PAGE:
Lamton quality laminate flooring is manufactured to exacting standards for long life and lasting beauty. Following these simple procedures for installation and it will ensure many years of pride and satisfaction.
Do not install laminate panels in bathrooms, shower rooms, or other rooms exposed to excessive moisture.
It is recommended that a moisture barrier be placed over all concrete floors, even if no moisture emissions are apparent.
To protect panels against moisture from surfaces where moisture is likely to occur, a moisture barrier must first be placed
over the base surface. Use 6-mil (0.2mm) polyethylene film. Overlap the edges of the polyethylene by a minimum of 8 inches and
seal the junction with moisture proof self-adhesive tape. Use on concrete floors and all floors below grade or other areas where
condensation or moisture emissions may occur.
A moisture barrier should be installed over floors with radiant heat. Before laying the barrier, turn heat down to 15° C (60° F) one week before. Keep the temperature below 27°C (80°F) at all times.
Wear protective mask, safety glasses and gloves when sawing panels. Always cut laminate panels with the décor side facing down. An electric circular saw or miter saw with a finishing blade is recommended..
Lamton transition moldings in matching trims can be used for the following purposes:
Be sure to measure all floor surfaces with the required expansion gaps. (See Expansion below.)
Panel tongues are 5mm and must be part of the measurement when considering expansion space. If
preferred, you can cut off the tongue facing the expansion gap on the first row. It is also important to measure the room for squareness. If walls are not square, it is recommended that you use the longest, straightest wall as your reference line, and draw perpendiculars lines from it. TIP: Draw your line at a distance from the wall more than width of the laminate panel so it is visible after you position your first row of panels.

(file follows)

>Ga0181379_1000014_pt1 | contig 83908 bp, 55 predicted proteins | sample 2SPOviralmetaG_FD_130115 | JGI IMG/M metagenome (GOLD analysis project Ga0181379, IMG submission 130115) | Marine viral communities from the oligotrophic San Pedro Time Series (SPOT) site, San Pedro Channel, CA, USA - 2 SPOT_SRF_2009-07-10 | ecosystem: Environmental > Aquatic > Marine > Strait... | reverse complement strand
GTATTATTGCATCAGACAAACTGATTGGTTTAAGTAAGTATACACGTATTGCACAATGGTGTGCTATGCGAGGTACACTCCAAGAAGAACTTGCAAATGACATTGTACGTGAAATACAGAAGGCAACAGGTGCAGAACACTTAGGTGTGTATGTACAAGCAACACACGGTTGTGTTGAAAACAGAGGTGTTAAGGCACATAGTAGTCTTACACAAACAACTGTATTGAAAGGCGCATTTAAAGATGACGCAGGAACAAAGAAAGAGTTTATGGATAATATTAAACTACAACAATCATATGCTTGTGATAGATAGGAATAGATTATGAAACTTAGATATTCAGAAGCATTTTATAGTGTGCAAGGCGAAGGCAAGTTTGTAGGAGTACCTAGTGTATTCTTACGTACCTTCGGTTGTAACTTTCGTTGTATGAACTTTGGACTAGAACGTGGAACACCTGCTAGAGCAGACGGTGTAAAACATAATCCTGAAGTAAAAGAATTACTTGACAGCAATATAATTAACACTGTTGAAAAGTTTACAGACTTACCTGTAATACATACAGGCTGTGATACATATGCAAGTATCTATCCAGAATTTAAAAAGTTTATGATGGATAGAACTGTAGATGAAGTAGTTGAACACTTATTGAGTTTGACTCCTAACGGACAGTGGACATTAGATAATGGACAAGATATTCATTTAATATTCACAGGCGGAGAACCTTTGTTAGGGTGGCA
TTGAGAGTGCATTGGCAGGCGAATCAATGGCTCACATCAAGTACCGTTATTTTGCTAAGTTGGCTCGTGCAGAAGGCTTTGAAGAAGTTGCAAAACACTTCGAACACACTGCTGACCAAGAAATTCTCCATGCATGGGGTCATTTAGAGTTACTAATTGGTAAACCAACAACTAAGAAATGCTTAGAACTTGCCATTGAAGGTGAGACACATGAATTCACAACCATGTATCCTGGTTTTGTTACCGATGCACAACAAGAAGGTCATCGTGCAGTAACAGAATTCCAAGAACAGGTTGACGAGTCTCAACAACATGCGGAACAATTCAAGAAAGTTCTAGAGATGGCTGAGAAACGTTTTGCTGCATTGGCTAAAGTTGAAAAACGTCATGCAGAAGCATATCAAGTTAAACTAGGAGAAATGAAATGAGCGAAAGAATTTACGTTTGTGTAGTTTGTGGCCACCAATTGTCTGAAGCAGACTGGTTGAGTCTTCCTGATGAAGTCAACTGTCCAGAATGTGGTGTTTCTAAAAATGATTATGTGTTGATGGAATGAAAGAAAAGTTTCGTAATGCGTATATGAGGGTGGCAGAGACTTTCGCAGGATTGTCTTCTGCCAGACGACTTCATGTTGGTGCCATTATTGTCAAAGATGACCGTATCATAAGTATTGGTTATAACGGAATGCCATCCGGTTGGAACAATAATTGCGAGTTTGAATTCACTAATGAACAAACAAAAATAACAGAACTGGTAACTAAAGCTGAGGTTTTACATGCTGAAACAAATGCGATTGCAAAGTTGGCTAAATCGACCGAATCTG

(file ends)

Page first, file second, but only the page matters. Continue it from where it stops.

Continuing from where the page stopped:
It is recommended that all installed panels be at least 12 inches (30.5 cm) in length. TIP:
Measure the length of a row and cut the first panel of the row according to the length desired
for the last panel of the row.
For appearance, panels are normally installed so the length direction of the panels is the same as the length direction of the room.
This will also reduce the amount of cutting required.
Because changes in heat and humidity will cause laminate panels to expand and contract in both length and width,
expansion spaces must be allowed on all sides of the installed floor. The use of spacers inserted between the panels
and perimeter walls is recommended. The spacers should be removed after the panels are installed and before moldings
are attached to the walls.
For rooms up to 25 feet (7.6 meters) in width and 40 feet (12.2 meters) in length, allow for expansion between 3/8"
and 5/8" (10mm to 16mm) along each wall.
For floors more than 25 feet (7.6 meters) wide or more than 40 feet (12.2 meters) long, an additional expansion joint must be
inserted. Expansion joints are also required in doorways, and between adjoining rooms or areas where adjacent flooring is installed.
Use a T-molding to cover the expansion joint.
Install at a room temperature of 65° F (18° C)
When installing a laminate panel around a pipe or other obstacle, leave the same expansion gap as you would next to a wall.
Measure and precut the affected panel. If there is condensation from the pipe, cut the panel so there is sufficient space to keep
the panel dry. It is recommended that you treat the exposed edge of the panel to protect it from pipe condensation. TIP: Fill the
space around a pipe with caulking in order to protect the exposed (cut) edge of the panel.
Caution: Wood Dust can be hazardous to your health. Wood products including fiberboard and engineered wood products produce wood dust when sawn, sanded, or machined.
Airborne wood dust can cause health problems and can also be an explosive hazard. Power tools should be equipped with dust
collectors, and precaution should be taken to prevent ignition. In the United States, the National Institute for Occupational
Safety and Health (NIOSH) recommends limiting wood dust exposure to prevent the following health problems: eye and skin irritation;
allergy, reduced lung function, asthma, and nasal cancer. Use an appropriate NIOSH approved dust mask and safety glasses when sawing,
sanding, or machining wood products. In countries outside the USA, consult the relevant national occupational health
and safety authority for the appropriate standard in protective equipment.